Scanner duty and breaking news then and now

Back in my first TV job, I used to pull “scanner duty” once a week, and then about every fourth or fifth weekend. Scanner

Scanner duty meant bringing home a station car loaded with gear, and keeping a police and fire scanner at your side overnight.scanner

Scanner duty also brought a lot of pressure. Miss a major breaking news story over night, and you had hell to pay the next day. Those of you who remember T.J. from his days at KIMA (owned then Cascade and Retlaw, now Fisher and about to be Sinclair) know that, “Gosh, I’m sorry I missed that” didn’t really work.

T.J. was all about fatal car wrecks, fires, shootings, stickings and all manor of overnight mayhem. We were “Newsbeat” after all!

Scanner duty took a long time to get used to, but eventually the mind adapted. I got to where I never really had to “listen” to the scanner. My brain was trained to tune it out, but instantly alert – even out of a dead sleep – on certain alert tones and certain key words. Everything else was filtered out.

In the good old days of Spy -vs- Spy television news, the authorities would try to disguise their transmissions to throw us off the scent. But over time you got to know the voices, who worked what kind of cases or events, and all the 10-codes.

Level two of Spy -vs- Spy was then to try to throw “Brand X”, as we used to call the other stations, OFF the scent by putting mis-information out over your two-way.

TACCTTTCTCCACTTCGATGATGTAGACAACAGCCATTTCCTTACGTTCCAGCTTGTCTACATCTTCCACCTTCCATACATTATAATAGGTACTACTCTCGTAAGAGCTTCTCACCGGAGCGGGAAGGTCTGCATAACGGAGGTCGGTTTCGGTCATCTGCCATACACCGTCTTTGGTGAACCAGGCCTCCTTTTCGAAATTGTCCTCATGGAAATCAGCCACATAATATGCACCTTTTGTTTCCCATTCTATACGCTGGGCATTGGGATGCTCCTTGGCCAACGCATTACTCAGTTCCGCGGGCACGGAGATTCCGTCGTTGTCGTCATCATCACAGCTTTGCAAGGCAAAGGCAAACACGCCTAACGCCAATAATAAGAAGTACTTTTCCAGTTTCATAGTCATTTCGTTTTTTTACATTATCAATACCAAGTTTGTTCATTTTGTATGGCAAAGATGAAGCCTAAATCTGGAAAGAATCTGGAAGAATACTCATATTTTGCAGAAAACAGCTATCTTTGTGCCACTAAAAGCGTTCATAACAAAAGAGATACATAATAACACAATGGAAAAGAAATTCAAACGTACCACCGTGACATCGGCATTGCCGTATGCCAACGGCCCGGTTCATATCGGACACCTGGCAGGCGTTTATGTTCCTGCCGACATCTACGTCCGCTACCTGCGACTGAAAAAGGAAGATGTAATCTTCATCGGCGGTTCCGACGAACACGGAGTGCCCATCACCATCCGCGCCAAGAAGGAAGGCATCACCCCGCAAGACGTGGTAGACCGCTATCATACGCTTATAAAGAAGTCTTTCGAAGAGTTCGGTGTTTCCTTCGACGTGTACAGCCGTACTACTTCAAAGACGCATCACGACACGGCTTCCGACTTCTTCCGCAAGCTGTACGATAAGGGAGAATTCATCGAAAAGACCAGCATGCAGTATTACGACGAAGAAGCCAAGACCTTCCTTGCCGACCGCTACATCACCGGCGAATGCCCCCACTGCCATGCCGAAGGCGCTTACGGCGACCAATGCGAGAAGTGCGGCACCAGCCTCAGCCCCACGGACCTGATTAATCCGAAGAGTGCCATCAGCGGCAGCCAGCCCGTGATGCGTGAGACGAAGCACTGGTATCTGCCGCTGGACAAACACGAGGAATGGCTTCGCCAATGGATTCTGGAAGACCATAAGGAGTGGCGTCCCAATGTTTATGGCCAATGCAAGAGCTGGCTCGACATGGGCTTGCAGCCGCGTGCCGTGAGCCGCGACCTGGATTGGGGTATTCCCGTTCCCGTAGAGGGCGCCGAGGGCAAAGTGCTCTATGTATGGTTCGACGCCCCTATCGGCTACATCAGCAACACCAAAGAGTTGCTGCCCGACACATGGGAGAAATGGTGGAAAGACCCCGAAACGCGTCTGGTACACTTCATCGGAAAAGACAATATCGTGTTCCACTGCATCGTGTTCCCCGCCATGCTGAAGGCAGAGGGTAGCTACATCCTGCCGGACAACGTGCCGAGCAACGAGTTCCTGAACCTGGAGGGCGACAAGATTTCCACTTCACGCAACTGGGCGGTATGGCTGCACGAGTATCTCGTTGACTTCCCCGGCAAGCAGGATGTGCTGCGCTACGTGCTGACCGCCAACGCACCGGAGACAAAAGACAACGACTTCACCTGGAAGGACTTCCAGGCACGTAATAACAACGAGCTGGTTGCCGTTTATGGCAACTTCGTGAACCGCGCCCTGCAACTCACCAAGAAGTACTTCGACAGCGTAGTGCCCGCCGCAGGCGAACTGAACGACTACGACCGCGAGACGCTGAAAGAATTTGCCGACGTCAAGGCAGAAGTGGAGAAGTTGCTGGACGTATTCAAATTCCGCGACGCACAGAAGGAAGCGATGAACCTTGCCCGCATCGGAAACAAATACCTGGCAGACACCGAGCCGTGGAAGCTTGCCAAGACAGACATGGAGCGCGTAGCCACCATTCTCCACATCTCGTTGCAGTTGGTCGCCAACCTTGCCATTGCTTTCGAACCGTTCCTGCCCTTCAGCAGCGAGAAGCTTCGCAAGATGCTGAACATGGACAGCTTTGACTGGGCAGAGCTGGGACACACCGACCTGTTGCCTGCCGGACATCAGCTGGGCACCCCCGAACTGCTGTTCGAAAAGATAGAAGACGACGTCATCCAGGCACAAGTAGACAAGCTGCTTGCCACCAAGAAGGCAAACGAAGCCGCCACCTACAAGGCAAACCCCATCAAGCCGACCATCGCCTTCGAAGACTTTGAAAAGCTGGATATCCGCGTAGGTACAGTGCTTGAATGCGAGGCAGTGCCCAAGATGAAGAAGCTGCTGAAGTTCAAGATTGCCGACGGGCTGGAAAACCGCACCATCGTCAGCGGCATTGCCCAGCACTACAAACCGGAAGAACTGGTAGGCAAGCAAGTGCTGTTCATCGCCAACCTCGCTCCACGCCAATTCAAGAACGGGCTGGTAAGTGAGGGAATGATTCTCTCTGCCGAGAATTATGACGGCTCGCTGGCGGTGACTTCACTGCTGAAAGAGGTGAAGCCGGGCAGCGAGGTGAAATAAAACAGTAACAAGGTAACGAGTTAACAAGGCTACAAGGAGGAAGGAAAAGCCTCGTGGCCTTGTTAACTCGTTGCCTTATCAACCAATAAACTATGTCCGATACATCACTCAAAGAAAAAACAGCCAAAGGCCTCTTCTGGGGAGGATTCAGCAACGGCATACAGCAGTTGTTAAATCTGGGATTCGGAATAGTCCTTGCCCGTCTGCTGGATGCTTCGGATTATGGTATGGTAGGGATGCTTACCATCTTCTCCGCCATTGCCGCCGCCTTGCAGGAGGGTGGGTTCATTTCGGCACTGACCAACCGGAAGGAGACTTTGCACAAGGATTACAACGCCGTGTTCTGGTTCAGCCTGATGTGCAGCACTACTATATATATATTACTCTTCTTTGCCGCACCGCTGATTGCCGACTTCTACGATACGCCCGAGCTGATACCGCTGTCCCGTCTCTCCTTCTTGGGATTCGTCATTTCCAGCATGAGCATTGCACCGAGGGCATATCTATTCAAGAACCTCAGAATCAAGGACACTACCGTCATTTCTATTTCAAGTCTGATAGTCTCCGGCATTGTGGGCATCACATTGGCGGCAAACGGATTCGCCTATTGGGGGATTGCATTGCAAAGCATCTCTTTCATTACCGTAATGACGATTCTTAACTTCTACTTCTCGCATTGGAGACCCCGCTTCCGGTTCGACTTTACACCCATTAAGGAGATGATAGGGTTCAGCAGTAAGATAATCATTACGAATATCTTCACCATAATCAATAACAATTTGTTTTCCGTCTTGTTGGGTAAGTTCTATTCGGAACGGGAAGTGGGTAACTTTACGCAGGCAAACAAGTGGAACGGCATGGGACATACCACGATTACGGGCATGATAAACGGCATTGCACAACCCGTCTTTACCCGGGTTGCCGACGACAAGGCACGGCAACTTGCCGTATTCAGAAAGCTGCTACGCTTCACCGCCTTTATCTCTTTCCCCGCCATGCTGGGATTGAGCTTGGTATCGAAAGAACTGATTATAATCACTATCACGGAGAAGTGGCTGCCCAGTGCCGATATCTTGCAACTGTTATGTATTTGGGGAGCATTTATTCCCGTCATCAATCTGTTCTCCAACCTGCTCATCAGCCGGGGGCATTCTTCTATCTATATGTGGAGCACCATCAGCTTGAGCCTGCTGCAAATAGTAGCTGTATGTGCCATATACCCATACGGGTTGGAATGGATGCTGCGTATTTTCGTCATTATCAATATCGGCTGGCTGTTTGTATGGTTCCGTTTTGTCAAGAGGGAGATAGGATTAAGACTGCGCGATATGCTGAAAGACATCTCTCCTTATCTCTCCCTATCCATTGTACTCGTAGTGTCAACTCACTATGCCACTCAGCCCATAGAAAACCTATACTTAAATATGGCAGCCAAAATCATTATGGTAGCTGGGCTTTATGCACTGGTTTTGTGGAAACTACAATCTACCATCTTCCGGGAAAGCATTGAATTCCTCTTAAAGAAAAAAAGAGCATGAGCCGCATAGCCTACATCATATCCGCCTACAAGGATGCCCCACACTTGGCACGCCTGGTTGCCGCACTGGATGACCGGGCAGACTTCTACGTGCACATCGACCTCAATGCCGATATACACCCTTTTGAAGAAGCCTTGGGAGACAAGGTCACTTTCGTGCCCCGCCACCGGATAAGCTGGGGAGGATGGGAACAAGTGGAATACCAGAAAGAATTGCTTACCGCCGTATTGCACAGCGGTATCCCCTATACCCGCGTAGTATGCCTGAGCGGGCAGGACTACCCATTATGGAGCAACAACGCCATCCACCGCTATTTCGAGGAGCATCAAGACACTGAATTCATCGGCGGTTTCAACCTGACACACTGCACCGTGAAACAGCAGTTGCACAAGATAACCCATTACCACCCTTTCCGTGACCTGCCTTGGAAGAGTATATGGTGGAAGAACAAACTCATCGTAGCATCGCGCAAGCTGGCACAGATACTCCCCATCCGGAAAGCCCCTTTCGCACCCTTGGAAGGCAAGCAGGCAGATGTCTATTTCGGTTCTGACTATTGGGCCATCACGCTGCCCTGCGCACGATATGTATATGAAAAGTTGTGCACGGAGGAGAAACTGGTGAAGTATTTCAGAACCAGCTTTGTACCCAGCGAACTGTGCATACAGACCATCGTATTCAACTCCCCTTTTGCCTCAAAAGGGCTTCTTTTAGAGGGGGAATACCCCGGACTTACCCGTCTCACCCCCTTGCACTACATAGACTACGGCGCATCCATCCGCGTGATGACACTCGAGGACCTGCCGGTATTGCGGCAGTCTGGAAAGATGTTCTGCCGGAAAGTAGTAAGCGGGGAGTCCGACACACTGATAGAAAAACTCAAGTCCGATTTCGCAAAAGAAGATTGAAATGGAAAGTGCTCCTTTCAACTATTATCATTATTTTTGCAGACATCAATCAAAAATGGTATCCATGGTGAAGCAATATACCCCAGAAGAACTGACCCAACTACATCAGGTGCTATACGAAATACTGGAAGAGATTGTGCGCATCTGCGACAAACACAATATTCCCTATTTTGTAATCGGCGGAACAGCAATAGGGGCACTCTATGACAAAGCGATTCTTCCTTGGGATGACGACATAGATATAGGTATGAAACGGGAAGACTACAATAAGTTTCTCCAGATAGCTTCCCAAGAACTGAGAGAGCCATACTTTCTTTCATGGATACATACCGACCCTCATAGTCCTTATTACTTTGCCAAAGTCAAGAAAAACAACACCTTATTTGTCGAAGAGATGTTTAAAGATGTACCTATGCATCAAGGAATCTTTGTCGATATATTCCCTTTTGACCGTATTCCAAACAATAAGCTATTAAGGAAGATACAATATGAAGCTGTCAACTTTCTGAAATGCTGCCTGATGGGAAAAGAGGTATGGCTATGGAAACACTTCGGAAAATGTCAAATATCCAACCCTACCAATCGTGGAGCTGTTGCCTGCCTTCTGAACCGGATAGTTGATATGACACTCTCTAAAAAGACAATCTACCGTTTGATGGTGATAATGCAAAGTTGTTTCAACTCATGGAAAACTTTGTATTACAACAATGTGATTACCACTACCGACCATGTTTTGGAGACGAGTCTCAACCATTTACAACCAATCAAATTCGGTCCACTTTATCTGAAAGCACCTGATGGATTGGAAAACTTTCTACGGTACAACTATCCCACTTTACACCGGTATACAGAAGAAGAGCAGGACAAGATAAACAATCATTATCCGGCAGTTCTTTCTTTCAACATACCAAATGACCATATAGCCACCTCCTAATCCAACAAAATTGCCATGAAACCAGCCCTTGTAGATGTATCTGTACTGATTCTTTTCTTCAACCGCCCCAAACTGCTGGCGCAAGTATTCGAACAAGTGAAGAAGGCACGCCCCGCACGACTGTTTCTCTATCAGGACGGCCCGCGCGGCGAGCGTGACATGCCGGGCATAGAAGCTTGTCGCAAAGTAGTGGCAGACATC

If you were heading North, call the desk and hint that you were really going South. Story turn out to be a bust? Imply that there was something to it to let the other crews waste their time making the trip.

It was dumb – but we were barely out of our teens, and the small slights handed out in the Spy -vs- Spy game were salved later by beverages shared off the clock.

Why this trip down memory lane?

Because one of the few tools that remains the same (albeit digital in your phone) in today’s newsroom is the scanner.

What HAS changed though are news operation’s willingness to broadcast information directly off the scanner. The scanner is supposed to be used as a device to give the newsroom a heads up, to alert it to the fact that there might be something going on that needs coverage, NOT as a primary source of reportable information.

In fact – there are actually LEGAL questions about reporting, or even more egregiously, re-broadcasting, scanner traffic.

Now, in all fairness, I have been involved in some HUGE public safety-sensitive disasters and crime stories that I and station management felt necessarily required the careful reporting and attribution of scanner traffic. It got down to weighing the desire to follow the rules against the possible risk of injury or death to people in the area. But by the same token, I have also been in several situations where reporting off the scanner could have gotten somebody killed had we not been sensitized to the risks involved.

I think you can argue several sides of the coin during the explosions and manhunts in Boston. Both required local media to exercise a lot of judgement about what to report, and what not to. Both required quick assessments of each individual event and scenario as to what was appropriate, and what was not.

Beyond Boston though, there is a growing trend to use the scanner as a primary reporting tool – or even just to rebroadcast it. That is dangerous ground on several fronts.

When the big one hits though, as with most things in the newsroom, it comes down to experience and instinct.